Seems as though the Picasso family is greedy.


8 posted on 11/30/2010 1:30:21 PM PST by taxtruth
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To: Ron C.
This is exactly like DeBeers limiting the supply of diamonds.

These objects dilute the demand for and value of their stuff, and they don't like it one bit.

9 posted on 11/30/2010 1:31:06 PM PST by E. Pluribus Unum (DEFCON I ALERT: The federal cancer has metastasized. All personnel report to their battle stations.)
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To: Ron C.

He payed for things and services with his works.


10 posted on 11/30/2010 1:53:57 PM PST by stockpirate (David Horowitz Democratic Party has been "seized by a religious cult" of the left!)
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To: Ron C.
I've seen a lot of Picasso's works in museums around the world... some of it is not worthy (yes, this is my opinion), but if someone(s) is(are) willing to pay for it/assign his massive amount of work value... more power to them.
11 posted on 11/30/2010 1:55:08 PM PST by Trajan88 (www.bullittclub.com)
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To: Irenic
I am an artist, not a world famous one for sure, but I have so many paintings and drawings that weren't good enough to finish or I got tired of working on. Someone could be stealing from me and I would be glad. On the other hand, Picassos later work is so childlike that it would be easy to forge. Make it weird and paint it blue, look mom a Picasso!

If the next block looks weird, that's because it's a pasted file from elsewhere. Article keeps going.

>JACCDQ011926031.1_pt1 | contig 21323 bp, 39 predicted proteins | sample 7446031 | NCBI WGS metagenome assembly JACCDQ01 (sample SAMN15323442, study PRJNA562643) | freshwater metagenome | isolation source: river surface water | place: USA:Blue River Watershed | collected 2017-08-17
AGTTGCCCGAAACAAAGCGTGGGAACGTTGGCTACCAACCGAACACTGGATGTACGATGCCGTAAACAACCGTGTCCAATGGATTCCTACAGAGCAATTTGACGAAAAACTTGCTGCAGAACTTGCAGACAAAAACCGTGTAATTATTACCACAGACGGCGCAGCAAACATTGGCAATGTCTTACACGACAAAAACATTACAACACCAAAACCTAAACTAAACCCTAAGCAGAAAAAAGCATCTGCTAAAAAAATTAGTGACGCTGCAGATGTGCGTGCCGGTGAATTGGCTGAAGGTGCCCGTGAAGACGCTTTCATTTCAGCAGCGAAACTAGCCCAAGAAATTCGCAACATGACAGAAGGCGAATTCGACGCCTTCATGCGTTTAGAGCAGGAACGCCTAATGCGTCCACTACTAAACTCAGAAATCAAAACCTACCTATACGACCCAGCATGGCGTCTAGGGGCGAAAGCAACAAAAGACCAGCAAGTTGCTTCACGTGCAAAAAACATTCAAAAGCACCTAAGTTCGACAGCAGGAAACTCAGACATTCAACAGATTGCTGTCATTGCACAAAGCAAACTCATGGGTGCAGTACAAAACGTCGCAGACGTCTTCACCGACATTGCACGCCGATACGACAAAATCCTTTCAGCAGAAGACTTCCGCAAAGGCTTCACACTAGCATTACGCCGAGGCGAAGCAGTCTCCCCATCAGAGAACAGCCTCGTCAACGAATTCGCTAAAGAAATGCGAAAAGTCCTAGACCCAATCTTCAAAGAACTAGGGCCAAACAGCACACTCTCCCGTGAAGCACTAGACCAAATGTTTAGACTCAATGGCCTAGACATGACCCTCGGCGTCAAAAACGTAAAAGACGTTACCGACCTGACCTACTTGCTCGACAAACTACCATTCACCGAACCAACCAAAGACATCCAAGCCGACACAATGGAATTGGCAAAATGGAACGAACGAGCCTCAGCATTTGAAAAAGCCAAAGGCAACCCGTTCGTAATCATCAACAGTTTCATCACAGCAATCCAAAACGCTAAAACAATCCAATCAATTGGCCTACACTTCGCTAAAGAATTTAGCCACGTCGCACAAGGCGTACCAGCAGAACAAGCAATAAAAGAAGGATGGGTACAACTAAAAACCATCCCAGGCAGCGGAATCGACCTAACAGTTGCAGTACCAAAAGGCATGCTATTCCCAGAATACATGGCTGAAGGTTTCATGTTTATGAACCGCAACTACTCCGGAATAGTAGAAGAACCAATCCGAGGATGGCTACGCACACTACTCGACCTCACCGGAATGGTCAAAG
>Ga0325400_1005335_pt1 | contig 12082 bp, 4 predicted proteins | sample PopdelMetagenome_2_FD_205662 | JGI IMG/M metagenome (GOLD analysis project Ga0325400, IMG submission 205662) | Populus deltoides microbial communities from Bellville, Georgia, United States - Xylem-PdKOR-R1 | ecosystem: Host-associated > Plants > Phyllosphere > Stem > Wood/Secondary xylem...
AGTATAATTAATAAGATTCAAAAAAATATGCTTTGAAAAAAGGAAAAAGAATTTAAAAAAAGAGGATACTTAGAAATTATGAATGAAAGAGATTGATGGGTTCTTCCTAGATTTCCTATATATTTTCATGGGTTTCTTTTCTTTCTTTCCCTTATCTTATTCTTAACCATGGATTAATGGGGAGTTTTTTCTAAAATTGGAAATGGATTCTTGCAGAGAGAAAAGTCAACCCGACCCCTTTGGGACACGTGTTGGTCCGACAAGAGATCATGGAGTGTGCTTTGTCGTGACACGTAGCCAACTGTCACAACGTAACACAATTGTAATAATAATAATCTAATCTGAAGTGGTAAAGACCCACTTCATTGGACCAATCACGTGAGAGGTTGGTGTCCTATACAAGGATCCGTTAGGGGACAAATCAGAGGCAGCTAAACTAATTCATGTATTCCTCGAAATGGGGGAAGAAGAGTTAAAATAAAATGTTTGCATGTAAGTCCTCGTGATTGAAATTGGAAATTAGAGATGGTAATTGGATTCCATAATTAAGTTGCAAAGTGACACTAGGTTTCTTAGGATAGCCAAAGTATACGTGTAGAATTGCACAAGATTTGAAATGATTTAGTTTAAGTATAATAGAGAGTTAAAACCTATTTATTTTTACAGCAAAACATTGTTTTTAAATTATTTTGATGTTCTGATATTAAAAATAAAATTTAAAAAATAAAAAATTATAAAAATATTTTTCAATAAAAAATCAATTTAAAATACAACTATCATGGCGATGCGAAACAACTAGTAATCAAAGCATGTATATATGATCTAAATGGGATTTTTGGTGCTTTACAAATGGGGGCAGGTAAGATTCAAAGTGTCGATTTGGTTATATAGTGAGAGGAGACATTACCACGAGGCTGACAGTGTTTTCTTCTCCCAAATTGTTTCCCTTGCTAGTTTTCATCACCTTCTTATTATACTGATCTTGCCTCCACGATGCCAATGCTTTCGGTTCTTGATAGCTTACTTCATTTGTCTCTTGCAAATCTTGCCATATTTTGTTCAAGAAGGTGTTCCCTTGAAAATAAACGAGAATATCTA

12 posted on 11/30/2010 2:03:33 PM PST by Ditter
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To: stockpirate

“He payed for things and services with his works.”

I’ve heard stories that rather than tip a waiter with cash, Picasso would often just do a little doodle on a cocktail napkin for the lucky server. Always signed them - that made it marketable “art.”


13 posted on 11/30/2010 2:30:00 PM PST by mrs. a (It's a short life but a merry one...)
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To: JoeProBono; Perdogg; nickcarraway
a box full of 271 previously unknown sketches, paintings and collages
Thanks Ron C.


14 posted on 11/30/2010 3:05:13 PM PST by SunkenCiv (The 2nd Amendment follows right behind the 1st because some people are hard of hearing.)
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To: Sacajaweau
I think he's telling the truth too - for several reasons, the main reason is that the works of Picasso coincide with the time that he did the work at the homes, and I know for a fact that Picasso often 'partially paid' for work done by others with a few of his paintings.

The greedy Picasso Foundation just wants what is NOT theirs.

15 posted on 11/30/2010 3:37:29 PM PST by Ron C.
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To: E. Pluribus Unum
You're sadly right - but in this case, it isn't the most money for 'a lawyer' - it's the 'most lawyers.' The sleazy Foundation likely has had a dozen or more firms at their beck and call, and has had them for many years.